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Scarce Funds Force Ill. District To Choose Extinction

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A school district in suburban Chicago has moved to protest inadequate funding from the state and federal governments by voting to dissolve and transfer its students to surrounding school systems.

The decision not to reopen next fall was announced last month by the 4,400-student North Chicago Community Unit School District #187.

With little property wealth and nearly half its students connected to the nearby Great Lakes Naval Training Center, the district is heavily dependent on state school funding and the federal impact-aid program.

The proposal has angered officials and parents in the contiguous Lake County districts, who may be able to force the district to stay in business next year. Nevertheless, the announced closure has spurred state lawmakers to search for alternative solutions and highlighted shortcomings of both the Illinois school-funding system and impact aid.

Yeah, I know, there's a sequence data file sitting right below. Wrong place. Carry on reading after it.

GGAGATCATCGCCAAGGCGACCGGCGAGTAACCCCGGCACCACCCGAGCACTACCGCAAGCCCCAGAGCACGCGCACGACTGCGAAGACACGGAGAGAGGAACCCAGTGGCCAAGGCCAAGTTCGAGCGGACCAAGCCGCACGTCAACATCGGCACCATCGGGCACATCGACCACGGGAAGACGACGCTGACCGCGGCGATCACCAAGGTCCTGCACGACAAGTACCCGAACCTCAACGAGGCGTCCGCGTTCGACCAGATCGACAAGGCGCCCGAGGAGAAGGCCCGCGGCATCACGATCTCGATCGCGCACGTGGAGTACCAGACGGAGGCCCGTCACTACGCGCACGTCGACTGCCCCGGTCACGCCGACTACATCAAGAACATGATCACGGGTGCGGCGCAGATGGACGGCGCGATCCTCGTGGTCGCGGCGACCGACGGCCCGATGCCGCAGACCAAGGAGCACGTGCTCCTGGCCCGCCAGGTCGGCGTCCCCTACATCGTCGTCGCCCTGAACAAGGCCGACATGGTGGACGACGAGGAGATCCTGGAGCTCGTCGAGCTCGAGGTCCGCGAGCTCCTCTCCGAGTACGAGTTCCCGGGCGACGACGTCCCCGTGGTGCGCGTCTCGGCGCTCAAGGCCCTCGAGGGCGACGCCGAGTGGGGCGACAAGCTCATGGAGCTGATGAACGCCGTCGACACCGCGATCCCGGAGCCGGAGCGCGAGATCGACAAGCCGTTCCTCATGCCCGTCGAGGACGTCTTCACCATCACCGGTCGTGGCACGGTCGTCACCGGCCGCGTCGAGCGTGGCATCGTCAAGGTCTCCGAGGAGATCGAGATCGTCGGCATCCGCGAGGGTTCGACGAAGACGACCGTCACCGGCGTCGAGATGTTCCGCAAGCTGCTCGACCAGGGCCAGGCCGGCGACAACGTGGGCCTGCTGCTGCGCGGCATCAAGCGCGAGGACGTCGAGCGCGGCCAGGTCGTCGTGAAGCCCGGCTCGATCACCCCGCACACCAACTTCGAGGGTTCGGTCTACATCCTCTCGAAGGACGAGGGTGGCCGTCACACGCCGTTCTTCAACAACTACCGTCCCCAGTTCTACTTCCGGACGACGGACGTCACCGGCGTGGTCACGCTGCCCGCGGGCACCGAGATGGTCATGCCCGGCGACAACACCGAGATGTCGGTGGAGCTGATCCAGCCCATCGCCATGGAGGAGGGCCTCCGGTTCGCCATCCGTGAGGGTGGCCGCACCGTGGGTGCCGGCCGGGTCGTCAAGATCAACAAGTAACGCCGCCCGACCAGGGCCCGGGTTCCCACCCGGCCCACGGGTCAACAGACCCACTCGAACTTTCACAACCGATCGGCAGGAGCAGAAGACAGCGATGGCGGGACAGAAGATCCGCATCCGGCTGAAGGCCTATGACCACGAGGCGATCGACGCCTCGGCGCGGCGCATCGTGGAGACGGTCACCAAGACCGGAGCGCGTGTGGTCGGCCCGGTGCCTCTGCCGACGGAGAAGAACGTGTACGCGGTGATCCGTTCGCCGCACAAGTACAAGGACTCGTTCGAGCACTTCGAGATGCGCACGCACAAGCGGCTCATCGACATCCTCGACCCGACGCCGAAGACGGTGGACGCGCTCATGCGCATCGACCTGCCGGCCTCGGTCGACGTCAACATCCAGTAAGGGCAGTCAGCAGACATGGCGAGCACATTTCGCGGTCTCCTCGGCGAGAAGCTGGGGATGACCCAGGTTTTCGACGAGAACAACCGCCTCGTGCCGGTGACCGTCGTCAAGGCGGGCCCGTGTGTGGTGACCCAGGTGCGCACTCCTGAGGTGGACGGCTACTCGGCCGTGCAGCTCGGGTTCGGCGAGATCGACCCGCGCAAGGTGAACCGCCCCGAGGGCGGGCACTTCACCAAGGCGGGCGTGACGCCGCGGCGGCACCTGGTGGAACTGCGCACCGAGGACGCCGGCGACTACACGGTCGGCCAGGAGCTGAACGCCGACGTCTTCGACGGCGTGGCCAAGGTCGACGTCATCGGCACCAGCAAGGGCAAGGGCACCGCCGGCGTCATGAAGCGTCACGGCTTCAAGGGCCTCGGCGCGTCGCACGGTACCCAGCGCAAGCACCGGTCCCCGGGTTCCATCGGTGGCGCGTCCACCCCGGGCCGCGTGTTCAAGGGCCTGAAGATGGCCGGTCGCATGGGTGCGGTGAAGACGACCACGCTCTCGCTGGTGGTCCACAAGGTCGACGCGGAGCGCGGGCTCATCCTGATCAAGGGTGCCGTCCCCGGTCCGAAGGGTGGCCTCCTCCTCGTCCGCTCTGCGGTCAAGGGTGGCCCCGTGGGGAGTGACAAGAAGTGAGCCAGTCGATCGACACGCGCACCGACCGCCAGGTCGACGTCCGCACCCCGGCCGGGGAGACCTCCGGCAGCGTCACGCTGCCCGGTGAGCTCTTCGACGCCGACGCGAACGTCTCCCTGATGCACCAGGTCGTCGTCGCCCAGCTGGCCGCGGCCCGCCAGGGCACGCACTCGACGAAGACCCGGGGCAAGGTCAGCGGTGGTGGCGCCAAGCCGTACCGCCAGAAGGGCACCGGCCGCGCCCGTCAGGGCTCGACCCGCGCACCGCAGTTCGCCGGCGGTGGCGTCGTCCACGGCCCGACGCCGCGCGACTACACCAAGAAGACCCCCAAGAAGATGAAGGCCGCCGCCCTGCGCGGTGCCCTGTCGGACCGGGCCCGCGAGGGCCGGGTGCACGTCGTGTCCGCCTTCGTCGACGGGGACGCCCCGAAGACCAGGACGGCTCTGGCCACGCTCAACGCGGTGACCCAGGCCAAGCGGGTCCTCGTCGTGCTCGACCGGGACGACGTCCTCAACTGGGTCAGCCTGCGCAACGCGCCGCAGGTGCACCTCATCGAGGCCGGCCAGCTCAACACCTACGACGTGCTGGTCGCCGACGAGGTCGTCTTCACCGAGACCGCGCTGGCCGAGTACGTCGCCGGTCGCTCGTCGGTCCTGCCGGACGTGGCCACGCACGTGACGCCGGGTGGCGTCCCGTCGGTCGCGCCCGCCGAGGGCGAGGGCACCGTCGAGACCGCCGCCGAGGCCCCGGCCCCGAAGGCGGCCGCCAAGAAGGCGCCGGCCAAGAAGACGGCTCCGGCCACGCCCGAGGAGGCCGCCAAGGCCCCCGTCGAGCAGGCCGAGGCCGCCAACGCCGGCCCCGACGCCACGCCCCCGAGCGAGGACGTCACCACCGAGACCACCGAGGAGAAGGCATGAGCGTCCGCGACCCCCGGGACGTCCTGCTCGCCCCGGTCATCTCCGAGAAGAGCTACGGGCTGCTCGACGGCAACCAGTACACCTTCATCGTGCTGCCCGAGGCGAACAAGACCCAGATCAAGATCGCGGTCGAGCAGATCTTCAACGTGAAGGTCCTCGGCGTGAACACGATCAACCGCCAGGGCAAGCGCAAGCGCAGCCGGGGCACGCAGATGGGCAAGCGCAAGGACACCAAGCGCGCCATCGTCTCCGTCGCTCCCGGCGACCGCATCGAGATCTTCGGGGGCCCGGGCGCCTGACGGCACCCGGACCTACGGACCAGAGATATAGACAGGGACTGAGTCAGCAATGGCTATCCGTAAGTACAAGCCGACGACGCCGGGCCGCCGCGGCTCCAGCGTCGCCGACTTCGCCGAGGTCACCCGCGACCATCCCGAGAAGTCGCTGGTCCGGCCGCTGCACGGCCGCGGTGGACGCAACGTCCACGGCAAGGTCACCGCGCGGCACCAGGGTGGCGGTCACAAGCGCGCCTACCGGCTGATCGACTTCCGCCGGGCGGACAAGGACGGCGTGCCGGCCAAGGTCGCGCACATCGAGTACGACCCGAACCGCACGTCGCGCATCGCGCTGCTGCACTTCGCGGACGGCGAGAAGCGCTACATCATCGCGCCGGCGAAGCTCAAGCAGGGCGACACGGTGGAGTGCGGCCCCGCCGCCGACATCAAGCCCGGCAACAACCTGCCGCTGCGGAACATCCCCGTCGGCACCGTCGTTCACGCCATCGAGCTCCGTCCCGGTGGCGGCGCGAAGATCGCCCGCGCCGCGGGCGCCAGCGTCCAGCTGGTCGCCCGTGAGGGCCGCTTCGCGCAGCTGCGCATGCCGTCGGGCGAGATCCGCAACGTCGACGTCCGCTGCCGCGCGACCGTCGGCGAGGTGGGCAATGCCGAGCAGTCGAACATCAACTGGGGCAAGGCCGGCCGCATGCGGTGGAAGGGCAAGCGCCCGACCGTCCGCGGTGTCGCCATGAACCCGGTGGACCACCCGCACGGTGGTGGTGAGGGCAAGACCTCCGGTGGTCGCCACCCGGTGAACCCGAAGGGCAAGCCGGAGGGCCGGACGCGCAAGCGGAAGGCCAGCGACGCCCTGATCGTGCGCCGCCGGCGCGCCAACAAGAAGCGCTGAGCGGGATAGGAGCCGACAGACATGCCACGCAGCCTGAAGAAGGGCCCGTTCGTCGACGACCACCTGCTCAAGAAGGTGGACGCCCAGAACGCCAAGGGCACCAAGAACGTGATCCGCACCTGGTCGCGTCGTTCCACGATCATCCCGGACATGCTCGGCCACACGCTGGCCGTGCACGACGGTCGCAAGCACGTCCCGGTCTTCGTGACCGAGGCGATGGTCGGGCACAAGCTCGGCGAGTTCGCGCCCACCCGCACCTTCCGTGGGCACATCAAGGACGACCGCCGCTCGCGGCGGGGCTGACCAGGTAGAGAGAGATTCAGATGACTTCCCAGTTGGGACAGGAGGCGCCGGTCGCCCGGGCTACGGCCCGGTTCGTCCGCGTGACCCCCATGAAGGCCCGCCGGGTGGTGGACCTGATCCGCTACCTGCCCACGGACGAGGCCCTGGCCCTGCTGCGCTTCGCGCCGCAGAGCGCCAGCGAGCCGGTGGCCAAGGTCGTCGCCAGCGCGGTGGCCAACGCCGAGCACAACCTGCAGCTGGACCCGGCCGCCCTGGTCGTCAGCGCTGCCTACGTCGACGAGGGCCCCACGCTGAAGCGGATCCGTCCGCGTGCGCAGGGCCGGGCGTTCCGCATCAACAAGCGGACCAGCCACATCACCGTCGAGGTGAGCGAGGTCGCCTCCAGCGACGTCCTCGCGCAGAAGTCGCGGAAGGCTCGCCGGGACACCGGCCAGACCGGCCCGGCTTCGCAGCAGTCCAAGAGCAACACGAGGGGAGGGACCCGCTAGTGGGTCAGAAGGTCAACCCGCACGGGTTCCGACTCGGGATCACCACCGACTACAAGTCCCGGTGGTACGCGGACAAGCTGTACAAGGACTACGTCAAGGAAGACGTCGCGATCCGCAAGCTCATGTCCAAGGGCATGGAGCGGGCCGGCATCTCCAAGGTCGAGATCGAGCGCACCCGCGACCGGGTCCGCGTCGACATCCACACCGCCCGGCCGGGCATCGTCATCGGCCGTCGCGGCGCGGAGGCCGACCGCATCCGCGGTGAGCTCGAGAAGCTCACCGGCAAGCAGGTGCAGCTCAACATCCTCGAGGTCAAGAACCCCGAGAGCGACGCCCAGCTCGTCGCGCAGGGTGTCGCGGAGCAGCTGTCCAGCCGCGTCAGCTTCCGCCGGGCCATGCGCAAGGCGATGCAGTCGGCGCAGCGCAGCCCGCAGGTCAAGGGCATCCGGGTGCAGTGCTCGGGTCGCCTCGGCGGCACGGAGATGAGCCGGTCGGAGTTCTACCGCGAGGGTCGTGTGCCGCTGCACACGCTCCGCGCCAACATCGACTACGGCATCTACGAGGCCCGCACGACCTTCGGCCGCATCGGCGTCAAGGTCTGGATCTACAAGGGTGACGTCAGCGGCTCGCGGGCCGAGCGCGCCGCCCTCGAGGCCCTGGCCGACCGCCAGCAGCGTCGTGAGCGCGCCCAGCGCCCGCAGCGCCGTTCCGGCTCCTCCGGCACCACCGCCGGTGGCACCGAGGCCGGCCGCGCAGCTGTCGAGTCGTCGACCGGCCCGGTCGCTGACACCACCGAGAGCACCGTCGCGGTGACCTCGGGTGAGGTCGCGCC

"If there is any bright side to this financial crisis in School District #187 and others like it, it is that a lot of attention is being paid to Congress's total failure to live up to the federal commitment,'' said Dave Kohn, a spokesman for U.S. Rep. John R. Porter, R-Ill., who represents the area and is an outspoken advocate for increasing impact aid.

"It's a systemic problem that is aggravated by impact aid,'' said Kim Knauer, a spokeswoman for the state board of education. "[The state funding formula has] an overreliance on local property taxes, certainly.''

Observers say the matter will end up in court, unless state or federal lawmakers find enough money for the district to operate next fall and make the long-term funding changes needed to hold the district together in the future.

If the issue does go to court, North Chicago probably would be barred from closing next fall, forcing officials to find some way to stay in operation during the 1993-94 school year.

"There are probably more questions than there are answers at this point,'' said Edward J. Gonwa, the regional superintendent for schools in Lake County. "It's going to be an interesting process.''